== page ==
Re: [Boost-docs] [ping]questions about boost documentation

Subject: Re: [Boost-docs] [ping]questions about boost documentation
From: Robert Ramey (ramey_at_[hidden])
Date: 2007-08-22 04:41:01

Matias Capeletto wrote:
> Hi Robert,

> It is a very good idea Robert. IBD folks are working very hard in a
> lot of fronts. Please be patient, we are now more than 20 devels and
> we are starting to have real workforce. You must understand that only
> 2 months has pass from IBD first steps.
> Please read this section of our wiki, it was one of the first things
> we wrote:
> Is something like this what you want?

I based my comments on the following observations:

a) the website you site
b) The directory tree in RC_1_34_1 which shows the documentation
separate from the libraries
c) The fact that the qbk generated documentation starts with
#24 or whatever suggests that the idea is to produce a comprehensive
boost document.
d) I checked out the RC_1_34_1 SVN tree and now when i navigate
to any quickbook documentation I'm forwarded to a website. This
really got my attention and I don't like it. Later it seems that the tarball
has the html generated and doesn't exhibit this behavior. I only
recently discovered that downloading the tarball gets you something
different than doing a checkout of the SVN tree. So I'm left
with no idea of what to expect as to how this system is supposed
to work.

The website isn't clear whether the directory tree is to look like




Its that latter that I would like to see.

>>>> The whole documentation initiative has progressed with almost no
>>>> review or testing or as far as I can see input from developers who
>>>> need/use the system.
> I really do not follow you here. We are not forcing nothing, just
> trying to improve things. And we have a lot of communication channels
> open, we ask feedback for almost any move.
> We are very open to discussion. I apologize no one answer you before,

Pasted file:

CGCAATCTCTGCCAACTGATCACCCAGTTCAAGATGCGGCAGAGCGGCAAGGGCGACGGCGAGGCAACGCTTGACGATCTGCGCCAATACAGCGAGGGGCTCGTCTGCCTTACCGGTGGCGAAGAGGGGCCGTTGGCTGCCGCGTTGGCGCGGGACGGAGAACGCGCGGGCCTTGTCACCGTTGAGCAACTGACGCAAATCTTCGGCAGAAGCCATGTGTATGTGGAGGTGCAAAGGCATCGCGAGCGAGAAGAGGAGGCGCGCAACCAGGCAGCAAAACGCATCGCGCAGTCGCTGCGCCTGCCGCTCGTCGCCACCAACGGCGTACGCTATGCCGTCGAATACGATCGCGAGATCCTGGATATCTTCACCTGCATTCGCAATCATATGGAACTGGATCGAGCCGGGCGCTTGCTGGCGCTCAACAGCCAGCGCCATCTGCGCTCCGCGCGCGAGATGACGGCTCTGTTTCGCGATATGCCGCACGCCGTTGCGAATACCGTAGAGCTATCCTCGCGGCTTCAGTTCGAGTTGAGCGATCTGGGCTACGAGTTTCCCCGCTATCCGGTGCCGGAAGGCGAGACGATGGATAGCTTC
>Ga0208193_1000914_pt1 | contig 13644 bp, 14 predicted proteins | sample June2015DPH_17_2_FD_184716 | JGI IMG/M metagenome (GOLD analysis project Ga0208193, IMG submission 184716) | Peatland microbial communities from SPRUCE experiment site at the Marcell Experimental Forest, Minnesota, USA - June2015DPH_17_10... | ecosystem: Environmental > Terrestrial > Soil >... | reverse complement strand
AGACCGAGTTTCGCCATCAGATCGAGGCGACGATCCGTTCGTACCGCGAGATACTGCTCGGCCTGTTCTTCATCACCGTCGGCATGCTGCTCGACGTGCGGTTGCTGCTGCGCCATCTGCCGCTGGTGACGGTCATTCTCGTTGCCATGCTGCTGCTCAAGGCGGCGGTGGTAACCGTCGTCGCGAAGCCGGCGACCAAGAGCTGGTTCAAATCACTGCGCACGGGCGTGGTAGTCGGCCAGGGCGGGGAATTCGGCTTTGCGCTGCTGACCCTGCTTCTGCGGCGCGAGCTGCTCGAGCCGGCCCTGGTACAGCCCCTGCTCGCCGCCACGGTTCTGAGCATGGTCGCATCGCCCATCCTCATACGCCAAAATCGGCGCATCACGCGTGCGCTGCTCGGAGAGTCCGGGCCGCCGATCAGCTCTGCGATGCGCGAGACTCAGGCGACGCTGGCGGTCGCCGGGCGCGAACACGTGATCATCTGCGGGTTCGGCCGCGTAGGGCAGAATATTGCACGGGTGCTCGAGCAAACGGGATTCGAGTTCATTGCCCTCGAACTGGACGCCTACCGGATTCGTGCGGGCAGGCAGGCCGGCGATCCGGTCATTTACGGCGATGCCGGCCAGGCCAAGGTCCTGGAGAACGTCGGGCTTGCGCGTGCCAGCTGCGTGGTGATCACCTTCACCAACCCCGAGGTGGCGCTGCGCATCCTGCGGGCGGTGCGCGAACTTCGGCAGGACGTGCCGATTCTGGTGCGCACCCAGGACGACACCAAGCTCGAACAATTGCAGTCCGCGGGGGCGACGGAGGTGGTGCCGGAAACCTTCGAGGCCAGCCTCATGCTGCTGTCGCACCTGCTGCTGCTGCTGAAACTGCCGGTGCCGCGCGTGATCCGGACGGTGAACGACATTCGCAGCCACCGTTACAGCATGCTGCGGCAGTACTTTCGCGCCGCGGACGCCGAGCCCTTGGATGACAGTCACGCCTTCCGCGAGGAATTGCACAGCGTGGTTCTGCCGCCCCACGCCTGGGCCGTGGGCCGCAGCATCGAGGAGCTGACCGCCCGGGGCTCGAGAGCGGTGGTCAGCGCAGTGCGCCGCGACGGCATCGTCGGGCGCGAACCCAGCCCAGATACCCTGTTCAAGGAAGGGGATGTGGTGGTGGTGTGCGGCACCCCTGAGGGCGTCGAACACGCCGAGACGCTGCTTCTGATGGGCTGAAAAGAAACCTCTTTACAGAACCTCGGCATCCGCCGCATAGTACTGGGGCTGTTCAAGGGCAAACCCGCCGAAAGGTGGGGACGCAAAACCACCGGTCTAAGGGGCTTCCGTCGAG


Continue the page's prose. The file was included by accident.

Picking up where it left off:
> but almost each IBD devel has a lot of things to do.

I'm aware of this.

My complaint is a little different. It seems to me that the documentation
tools, quickbook, docbook, integation with bjam v2, and library
documentation are all going on in parallel. So if I want to work
on my document, things are constantly changing so fast that
I can't keep up and get the actual document done. What I'm suggesting
is a more formal development model for boost documentation tools.
Which would work like this:

Suppose that the last release of boost is 1.34 and library authors are
working on their next releases. They have a boost documentation
system that can be used by authors to maintain and check their
This system doesn't change. Authors don't have to keep up with the
lastest / greatest markup. It also has scripts to generate/check the
documentation renderings for one particular library.

In parallel, boost documentation tools are being improved for the
next release - Note that this new set is keep separate. The whole
build, edit, facility is keep separate from the ones that developers
are currently using. These new tool versions are build and run
with their own set of tests.

To summarize, authors use the latest released version which
boost tool authors separately craft the next generate of
tools, scripts, bjam files, etc. Finally when they think they
are done, they can do a test run for their own enjoyment
on all the boost library documentation.

The boost documentation toolset, generation system etc
is submitted to the exact same criteria for release that any
boot library is. In other words, boost . documentation
is no different than any other boost library in this regard.

 Note that I have made this same observation regarding
other boost tools/libraries. Boost/Test, bjam, etc. In short, we should
not be using any tools/libraries while they are in development and subject
to unnoticed changes but rather we should be using tools
which have been released. So I'm not picking on you in
particular, its just you turn.

Soooooo - I don't like the current documentation organization
if its as "monolithic" as it looks from directory tree. And
I don't like to use tools which are currently in development.

Robert Ramey

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